Memorial Day, a time to pause and reflect on the sacrifices of those who have served in the armed forces, is a moment to consider what unites rather than divides many aspects of the American experience. In the automotive world, the Ford vs. Chevy / Ford Motor Company vs. GM argument is over 100 years old and deeply embedded in American car culture. At times, though, it is clear that both are in the same boat, and one of those moments was captured in the photo above in August 1944. Taken in Saint-Raphael, a town on the Mediterranean in the Cote d’Azur that was one of the landing sites in the Allied invasion of southern France, it shows GIs of the U.S. 7th Army entering a wrecked building that once housed showrooms and stations service for both Ford and General Motors.
Before the war, this dealership must have been an exclusive establishment, selling imported American cars at a time when few people in France owned a car. The scene is a poignant reminder of a time when the American automobile industry was the undisputed leader in mass producing high quality vehicles and sold its products worldwide.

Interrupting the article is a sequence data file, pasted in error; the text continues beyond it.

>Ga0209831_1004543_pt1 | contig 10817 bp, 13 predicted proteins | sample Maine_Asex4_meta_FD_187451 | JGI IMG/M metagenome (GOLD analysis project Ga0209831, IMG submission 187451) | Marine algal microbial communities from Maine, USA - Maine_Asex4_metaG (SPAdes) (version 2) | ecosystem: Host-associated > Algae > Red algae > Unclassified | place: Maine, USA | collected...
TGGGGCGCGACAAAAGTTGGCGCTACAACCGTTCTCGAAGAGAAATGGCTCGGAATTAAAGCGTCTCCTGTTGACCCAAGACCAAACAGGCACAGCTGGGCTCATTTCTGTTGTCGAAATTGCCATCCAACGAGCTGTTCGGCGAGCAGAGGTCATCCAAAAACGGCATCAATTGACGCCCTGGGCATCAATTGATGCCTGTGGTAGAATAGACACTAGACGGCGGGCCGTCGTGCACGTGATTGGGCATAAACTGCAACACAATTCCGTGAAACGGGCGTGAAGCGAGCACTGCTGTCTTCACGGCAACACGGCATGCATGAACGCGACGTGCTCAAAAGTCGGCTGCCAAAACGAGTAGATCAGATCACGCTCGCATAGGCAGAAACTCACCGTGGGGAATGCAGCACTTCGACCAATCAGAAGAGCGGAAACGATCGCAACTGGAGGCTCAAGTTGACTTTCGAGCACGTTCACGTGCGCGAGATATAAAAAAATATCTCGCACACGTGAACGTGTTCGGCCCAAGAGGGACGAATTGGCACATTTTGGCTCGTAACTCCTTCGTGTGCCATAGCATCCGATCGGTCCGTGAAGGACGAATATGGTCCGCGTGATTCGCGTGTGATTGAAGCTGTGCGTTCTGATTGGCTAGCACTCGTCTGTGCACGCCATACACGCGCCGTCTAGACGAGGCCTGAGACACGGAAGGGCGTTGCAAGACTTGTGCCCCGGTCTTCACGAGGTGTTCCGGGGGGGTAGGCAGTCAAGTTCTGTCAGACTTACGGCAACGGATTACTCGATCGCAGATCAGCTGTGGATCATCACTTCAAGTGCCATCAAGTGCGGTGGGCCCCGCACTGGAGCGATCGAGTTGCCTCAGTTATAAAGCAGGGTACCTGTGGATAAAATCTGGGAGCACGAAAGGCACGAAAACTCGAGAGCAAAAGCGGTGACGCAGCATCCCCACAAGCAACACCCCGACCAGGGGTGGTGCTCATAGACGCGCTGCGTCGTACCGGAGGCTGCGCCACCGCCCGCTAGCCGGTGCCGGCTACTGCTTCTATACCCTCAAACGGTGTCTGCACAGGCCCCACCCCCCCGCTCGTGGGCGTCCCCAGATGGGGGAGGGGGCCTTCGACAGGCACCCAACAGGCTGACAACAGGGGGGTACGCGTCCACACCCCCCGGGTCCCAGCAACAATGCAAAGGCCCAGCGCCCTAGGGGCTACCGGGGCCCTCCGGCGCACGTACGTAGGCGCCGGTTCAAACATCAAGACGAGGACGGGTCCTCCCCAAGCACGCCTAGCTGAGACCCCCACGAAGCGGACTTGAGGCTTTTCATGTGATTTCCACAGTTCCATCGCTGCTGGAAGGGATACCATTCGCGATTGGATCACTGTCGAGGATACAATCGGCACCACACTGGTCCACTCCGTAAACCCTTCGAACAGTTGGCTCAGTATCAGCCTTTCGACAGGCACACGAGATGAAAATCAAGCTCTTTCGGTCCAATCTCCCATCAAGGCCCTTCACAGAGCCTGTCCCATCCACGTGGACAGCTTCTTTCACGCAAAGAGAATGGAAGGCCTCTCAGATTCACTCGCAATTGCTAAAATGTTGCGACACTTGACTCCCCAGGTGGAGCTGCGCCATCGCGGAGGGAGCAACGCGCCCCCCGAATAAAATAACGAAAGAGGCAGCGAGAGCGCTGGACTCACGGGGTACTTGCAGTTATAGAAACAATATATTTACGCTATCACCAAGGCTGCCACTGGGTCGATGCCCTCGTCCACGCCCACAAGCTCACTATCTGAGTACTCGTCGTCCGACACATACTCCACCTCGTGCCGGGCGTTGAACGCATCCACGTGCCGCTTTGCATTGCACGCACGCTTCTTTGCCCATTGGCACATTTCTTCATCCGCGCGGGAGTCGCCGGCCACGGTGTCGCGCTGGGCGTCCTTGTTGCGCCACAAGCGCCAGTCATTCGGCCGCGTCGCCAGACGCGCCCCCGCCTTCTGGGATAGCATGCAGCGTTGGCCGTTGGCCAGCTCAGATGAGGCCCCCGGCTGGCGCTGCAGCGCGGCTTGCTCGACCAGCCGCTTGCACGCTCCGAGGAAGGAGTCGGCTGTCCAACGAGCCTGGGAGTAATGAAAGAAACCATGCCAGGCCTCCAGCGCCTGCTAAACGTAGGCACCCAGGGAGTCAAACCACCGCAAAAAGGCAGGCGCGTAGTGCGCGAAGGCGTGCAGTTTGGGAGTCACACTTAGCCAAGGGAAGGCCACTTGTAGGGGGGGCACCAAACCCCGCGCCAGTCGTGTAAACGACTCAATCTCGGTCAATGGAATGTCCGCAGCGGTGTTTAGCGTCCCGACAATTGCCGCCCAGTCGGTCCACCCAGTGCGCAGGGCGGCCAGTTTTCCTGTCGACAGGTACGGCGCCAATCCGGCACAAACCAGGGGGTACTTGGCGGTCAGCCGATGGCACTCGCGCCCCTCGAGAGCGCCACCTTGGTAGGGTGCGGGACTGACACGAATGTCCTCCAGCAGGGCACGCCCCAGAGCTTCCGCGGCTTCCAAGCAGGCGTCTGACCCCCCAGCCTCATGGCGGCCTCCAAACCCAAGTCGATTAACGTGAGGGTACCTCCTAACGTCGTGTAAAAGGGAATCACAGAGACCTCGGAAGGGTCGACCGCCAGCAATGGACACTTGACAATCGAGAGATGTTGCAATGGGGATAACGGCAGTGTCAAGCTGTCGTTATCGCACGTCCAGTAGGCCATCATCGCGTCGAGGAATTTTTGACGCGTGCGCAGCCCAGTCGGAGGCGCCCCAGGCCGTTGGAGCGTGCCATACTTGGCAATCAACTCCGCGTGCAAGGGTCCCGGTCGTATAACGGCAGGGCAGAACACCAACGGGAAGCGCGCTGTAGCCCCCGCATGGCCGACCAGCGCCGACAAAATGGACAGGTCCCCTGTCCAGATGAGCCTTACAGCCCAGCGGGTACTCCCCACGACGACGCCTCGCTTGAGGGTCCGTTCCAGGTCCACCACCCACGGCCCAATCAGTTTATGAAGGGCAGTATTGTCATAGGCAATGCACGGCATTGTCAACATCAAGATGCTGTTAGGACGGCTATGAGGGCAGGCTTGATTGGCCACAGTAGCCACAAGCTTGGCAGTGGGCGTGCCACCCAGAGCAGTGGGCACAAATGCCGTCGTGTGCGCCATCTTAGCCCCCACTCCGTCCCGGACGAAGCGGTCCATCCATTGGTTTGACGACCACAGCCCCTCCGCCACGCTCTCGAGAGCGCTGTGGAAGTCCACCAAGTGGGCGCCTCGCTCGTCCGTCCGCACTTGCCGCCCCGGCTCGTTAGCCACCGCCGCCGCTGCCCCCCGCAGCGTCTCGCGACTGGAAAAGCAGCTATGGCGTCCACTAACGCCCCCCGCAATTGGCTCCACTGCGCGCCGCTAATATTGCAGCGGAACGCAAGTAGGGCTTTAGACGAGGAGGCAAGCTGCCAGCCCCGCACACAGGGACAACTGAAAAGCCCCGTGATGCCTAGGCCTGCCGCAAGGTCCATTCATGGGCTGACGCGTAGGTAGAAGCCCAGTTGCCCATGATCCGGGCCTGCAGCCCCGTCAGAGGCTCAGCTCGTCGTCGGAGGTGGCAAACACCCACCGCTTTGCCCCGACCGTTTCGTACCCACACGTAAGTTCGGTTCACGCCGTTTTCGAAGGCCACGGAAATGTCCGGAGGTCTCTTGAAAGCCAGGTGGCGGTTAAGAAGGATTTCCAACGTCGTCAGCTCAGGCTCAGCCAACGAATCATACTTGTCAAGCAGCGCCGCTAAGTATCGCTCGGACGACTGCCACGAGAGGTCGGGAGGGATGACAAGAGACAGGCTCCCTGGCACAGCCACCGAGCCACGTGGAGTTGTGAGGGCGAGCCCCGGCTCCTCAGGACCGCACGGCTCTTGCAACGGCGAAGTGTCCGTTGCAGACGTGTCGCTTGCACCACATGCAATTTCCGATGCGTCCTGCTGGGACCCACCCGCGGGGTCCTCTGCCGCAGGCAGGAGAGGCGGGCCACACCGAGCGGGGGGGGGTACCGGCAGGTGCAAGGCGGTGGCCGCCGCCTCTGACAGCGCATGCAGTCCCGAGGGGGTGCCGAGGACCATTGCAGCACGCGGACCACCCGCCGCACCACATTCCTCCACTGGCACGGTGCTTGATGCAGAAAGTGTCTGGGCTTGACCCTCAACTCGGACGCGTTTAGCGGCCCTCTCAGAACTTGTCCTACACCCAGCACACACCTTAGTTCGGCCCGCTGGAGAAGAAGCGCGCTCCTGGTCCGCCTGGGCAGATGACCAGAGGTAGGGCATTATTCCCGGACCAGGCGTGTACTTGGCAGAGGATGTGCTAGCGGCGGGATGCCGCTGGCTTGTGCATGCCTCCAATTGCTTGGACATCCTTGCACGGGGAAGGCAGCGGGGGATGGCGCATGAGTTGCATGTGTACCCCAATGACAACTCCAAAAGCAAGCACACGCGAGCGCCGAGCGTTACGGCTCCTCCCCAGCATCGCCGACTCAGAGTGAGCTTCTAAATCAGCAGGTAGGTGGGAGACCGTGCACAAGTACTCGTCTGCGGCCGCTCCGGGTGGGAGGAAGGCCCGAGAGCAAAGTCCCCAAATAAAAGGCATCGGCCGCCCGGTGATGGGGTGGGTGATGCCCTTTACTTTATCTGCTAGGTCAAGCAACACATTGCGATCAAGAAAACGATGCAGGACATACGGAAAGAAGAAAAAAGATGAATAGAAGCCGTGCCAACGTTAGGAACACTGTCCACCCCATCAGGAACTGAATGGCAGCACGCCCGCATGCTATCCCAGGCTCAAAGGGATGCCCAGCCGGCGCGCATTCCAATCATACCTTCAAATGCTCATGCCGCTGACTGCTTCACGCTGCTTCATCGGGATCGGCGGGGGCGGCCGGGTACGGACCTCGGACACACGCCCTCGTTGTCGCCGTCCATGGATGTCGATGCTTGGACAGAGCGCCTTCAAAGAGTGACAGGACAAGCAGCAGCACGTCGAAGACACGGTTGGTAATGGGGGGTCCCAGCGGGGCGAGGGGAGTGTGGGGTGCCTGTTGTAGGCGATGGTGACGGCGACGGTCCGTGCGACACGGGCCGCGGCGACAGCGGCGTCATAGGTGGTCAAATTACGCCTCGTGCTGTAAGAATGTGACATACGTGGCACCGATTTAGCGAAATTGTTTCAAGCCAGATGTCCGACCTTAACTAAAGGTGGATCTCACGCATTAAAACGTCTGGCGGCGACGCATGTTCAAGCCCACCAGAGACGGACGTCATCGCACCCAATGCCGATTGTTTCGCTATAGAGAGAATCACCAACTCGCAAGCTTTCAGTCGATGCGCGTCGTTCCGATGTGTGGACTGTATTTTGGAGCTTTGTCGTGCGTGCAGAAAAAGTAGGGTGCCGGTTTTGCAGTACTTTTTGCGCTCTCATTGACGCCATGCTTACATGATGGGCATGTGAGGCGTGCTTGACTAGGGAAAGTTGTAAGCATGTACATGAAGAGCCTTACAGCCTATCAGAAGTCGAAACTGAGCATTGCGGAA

This scene from Band of Brothers, of a GI yelling at passing German prisoners of war, brings both of these themes to life. The choice of vehicles shown on screen appears to give a nod to each of the Big Three, by showing a vehicle produced by each of them: GM (GMC CCKW 2.5 ton truck), Ford (Ford GPW jeep), and Chrysler (M4 Sherman tank). At the same time, an American taunting Germans for their lack of automobiles is obviously ironic in a somewhat painful way. Memorial Day is about the veterans and not their vehicles, but thinking about both is not out of line, I believe.